Our Urban Herbs

Between grilling ribs, making rare beef jus, tossing pizza dough, and duties as the resident barrista (really, he makes the best macchiatos!), our Culinary Research Assistant Grant Crilly recently discussed one of his other roles at the The Cooking Lab: gardener.

Tell me about the system you set up for growing herbs outside The Cooking Lab.

We plant all of our herbs in burlap coffee bean sacks. You can get them for free from just about any coffee bean roaster. Each bag lasts only for about a season, but they work well for both holding moisture in and for drainage purposes. We put them on pallets, so they don’t rot at the bottom. They’re just regular shipping pallets, but they create a nice circulation underneath the bags.

Tell me about the hoses you have set up for watering.

It’s an automatic drip system, which is set up to drip for 60 minutes every four hours for an 18-hour period throughout the night. You don’t want it to drip during the day because you’ll lose most of the water to evaporation and you can even burn some of the plants on a sunny day.

Do you use any fertilizer?

We use compost. It’s all from Cedar Grove. That’s the local waste management composting company. All of the compostable waste from our building goes to Cedar Grove actually, most of the compostable organic waste from the Seattle area goes to Cedar Grove. They then turn it into actual compost.

You don’t really do much in the way of trimming the plants back, do you?

No, we don’t trim like in a normal garden because we want the blossoms and flowers and everything. We use those. And the bees like them! We just do some general weeding.

The garden is between the Lab’s building and the parking lot, which isn’t a lot of space. Would you say you could do this on, say, an apartment balcony?

Yeah, you can do this anywhere. The nice thing about this system is that you can adjust the size. You can do one bag; you can do a hundred bags. And you can move them around. We used to have garden beds out there, but this system works better because if one plant is done for the season, you can take it out, scrap it, and get a new bag for a different plant to replace it.

Tell me about the cherry tomatoes.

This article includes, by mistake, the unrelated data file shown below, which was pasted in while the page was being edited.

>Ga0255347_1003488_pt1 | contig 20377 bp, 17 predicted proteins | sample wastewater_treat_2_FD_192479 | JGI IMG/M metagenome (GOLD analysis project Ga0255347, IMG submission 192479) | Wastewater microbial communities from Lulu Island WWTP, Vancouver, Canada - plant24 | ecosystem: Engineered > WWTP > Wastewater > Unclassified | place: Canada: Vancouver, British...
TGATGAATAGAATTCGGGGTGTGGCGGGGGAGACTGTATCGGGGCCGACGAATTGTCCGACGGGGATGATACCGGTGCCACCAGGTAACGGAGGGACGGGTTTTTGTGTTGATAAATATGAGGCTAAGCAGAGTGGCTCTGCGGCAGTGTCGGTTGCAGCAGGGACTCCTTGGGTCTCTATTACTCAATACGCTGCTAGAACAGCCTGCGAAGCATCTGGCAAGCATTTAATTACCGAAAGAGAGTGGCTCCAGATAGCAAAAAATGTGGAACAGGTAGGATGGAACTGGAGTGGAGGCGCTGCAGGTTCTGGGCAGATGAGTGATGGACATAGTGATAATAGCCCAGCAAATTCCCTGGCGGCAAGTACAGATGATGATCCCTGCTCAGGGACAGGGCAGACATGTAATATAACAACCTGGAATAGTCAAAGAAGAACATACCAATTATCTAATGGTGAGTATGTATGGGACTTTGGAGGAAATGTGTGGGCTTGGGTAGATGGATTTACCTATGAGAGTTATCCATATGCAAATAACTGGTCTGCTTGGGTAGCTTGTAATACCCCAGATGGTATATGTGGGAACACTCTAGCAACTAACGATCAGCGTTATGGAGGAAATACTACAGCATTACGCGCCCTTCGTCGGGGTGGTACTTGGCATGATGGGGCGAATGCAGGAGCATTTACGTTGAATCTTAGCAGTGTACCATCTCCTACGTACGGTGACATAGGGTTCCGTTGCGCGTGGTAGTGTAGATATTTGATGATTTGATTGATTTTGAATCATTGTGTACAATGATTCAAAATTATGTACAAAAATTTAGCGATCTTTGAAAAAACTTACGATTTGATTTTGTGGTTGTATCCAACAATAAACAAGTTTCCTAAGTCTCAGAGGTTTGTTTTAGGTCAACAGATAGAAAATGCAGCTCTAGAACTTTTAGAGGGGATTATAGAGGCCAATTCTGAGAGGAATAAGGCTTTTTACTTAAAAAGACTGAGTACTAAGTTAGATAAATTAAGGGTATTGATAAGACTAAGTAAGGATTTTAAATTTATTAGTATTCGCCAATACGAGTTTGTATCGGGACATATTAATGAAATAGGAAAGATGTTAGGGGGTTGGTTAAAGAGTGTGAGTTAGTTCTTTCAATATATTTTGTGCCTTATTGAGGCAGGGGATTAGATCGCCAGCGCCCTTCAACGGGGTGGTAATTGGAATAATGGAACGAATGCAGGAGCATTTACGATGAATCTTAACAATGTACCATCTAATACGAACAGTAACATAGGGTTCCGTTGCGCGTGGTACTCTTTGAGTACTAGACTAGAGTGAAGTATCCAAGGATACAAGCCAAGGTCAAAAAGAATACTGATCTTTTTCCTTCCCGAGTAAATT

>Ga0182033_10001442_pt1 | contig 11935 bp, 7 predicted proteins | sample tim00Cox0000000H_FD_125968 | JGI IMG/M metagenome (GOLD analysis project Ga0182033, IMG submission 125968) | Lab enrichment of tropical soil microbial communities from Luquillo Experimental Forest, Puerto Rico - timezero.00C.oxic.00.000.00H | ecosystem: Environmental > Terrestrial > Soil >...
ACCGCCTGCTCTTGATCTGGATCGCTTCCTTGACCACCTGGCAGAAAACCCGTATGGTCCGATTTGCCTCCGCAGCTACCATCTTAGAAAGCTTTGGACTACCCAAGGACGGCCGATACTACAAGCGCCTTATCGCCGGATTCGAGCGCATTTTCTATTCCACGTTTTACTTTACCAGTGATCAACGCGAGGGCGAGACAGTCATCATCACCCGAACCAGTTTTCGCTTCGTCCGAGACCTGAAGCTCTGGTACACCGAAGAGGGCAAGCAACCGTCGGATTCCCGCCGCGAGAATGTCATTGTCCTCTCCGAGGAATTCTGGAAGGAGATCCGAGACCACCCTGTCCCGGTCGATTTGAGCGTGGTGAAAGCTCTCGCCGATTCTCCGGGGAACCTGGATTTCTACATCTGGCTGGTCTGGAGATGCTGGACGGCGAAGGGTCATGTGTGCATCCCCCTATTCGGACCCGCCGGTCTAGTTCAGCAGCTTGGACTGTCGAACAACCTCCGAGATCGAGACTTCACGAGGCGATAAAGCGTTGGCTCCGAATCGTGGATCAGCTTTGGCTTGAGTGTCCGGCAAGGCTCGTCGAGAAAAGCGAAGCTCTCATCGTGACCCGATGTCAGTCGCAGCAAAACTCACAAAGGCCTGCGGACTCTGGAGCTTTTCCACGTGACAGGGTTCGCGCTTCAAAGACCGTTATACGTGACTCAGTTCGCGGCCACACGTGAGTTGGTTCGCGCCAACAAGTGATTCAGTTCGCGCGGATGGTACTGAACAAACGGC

This year has been a rough one for tomatoes in the Pacific Northwest. We grow two types of tomatoes out there: Sweet 100s and Sun Golds.

Some of these herbs I recognize, some I don’t. For instance, I see more than one kind of thyme and basil.

Yeah, there’s a few different types of thyme. There’s a French thyme, and then a lemon thyme. There’s a little bush thyme, but we don’t really use that. The thyme grows like crazy. There are a few different basils, too: a globe basil and a green basil and a purple basil. And then there’s a Pistou, which is a petite basil.

What are some of the more interesting or unusual herbs you grow?

We grow pineapple sage. If you grab it and mush it real quick, it smells like pineapple. Stevia is interesting: it is like pure sugar. It’s the only zero-calorie sugar. It’s super sugary. It’s like eating a whole thing of Bubblicious bubble gum. We grow salsify. We have cute little purple carrots.

You grow chamomile, right?

We used up our Roman chamomile during the last Lab dinner in Max’s sherry reduction for the spot prawns course. Chamomile also has a dry floral component like sherry; they match up really well. Max infuses it in the sauce at the last second. So what you see now, that’s pennyroyal: it looks kind of similar. We use it to flavor broths or serve with fish. It dries on the bud, but we use it fresh or dried. It’s good fresh, but we like to flavor things with the dried pennyroyal.

So, do you really grow enough of each herb to use?

No, we use them for garnishes and stuff like that. We’re not using them for substantial amounts of food. But as a garnish, they bring our dishes a nice freshness.

What are you going to be doing this time of year to prepare for the winter?

Rip everything out, pretty much. Just let it be dirt for a couple of months.

In the springtime, when you put the dirt in a new bag, will you actually dump it out or put the whole bag in a new bag?

You can’t really do that because the bags are so tender, they will start to decompose a little bit. So you have to dump everything out and put it back in there. But you’ll want to do that anyway because you want to rip the old plants out and loosen up the soil. And start over. Get new sacks. Plant new stuff.

Even though some of the herbs would come back?

Yeah, some would, like the mint. Most of the mint and chives are from last year. But it’s getting too out of hand. It’s getting crazy.

So it’s time to restart?